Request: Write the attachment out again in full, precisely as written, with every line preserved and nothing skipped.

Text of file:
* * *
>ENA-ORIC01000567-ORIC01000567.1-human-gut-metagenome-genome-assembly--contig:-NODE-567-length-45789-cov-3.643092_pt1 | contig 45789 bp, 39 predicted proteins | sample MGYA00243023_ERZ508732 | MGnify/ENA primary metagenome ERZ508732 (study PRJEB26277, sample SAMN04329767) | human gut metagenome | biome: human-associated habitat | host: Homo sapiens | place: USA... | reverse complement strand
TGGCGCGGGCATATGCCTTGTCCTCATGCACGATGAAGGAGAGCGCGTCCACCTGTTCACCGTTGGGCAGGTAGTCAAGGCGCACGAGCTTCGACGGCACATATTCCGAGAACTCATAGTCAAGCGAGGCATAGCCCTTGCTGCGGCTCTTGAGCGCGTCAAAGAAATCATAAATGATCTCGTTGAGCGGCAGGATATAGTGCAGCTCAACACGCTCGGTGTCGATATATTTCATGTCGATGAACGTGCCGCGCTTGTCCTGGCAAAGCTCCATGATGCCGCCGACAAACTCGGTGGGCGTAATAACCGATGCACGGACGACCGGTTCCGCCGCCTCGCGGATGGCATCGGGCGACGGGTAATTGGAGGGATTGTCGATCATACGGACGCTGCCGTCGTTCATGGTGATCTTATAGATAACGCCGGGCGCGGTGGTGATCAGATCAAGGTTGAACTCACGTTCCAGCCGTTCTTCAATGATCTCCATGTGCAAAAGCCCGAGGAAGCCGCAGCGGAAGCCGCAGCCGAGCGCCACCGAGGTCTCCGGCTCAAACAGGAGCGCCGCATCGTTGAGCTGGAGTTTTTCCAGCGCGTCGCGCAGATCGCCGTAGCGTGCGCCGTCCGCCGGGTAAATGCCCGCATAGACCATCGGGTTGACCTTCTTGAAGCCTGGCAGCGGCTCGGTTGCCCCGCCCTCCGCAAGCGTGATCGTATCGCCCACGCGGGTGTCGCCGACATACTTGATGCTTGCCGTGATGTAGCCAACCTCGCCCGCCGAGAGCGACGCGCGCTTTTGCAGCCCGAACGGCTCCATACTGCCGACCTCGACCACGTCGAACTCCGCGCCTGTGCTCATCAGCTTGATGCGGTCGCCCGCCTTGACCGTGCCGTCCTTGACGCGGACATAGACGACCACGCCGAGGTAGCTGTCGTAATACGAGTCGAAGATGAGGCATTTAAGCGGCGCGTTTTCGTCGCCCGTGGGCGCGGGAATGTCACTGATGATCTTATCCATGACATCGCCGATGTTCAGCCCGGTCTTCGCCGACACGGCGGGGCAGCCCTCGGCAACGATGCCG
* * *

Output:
>ENA-ORIC01000567-ORIC01000567.1-human-gut-metagenome-genome-assembly--contig:-NODE-567-length-45789-cov-3.643092_pt1 | contig 45789 bp, 39 predicted proteins | sample MGYA00243023_ERZ508732 | MGnify/ENA primary metagenome ERZ508732 (study PRJEB26277, sample SAMN04329767) | human gut metagenome | biome: human-associated habitat | host: Homo sapiens | place: USA... | reverse complement strand
TGGCGCGGGCATATGCCTTGTCCTCATGCACGATGAAGGAGAGCGCGTCCACCTGTTCACCGTTGGGCAGGTAGTCAAGGCGCACGAGCTTCGACGGCACATATTCCGAGAACTCATAGTCAAGCGAGGCATAGCCCTTGCTGCGGCTCTTGAGCGCGTCAAAGAAATCATAAATGATCTCGTTGAGCGGCAGGATATAGTGCAGCTCAACACGCTCGGTGTCGATATATTTCATGTCGATGAACGTGCCGCGCTTGTCCTGGCAAAGCTCCATGATGCCGCCGACAAACTCGGTGGGCGTAATAACCGATGCACGGACGACCGGTTCCGCCGCCTCGCGGATGGCATCGGGCGACGGGTAATTGGAGGGATTGTCGATCATACGGACGCTGCCGTCGTTCATGGTGATCTTATAGATAACGCCGGGCGCGGTGGTGATCAGATCAAGGTTGAACTCACGTTCCAGCCGTTCTTCAATGATCTCCATGTGCAAAAGCCCGAGGAAGCCGCAGCGGAAGCCGCAGCCGAGCGCCACCGAGGTCTCCGGCTCAAACAGGAGCGCCGCATCGTTGAGCTGGAGTTTTTCCAGCGCGTCGCGCAGATCGCCGTAGCGTGCGCCGTCCGCCGGGTAAATGCCCGCATAGACCATCGGGTTGACCTTCTTGAAGCCTGGCAGCGGCTCGGTTGCCCCGCCCTCCGCAAGCGTGATCGTATCGCCCACGCGGGTGTCGCCGACATACTTGATGCTTGCCGTGATGTAGCCAACCTCGCCCGCCGAGAGCGACGCGCGCTTTTGCAGCCCGAACGGCTCCATACTGCCGACCTCGACCACGTCGAACTCCGCGCCTGTGCTCATCAGCTTGATGCGGTCGCCCGCCTTGACCGTGCCGTCCTTGACGCGGACATAGACGACCACGCCGAGGTAGCTGTCGTAATACGAGTCGAAGATGAGGCATTTAAGCGGCGCGTTTTCGTCGCCCGTGGGCGCGGGAATGTCACTGATGATCTTATCCATGACATCGCCGATGTTCAGCCCGGTCTTCGCCGACACGGCGGGGCAGCCCTCGGCAACGATGCCG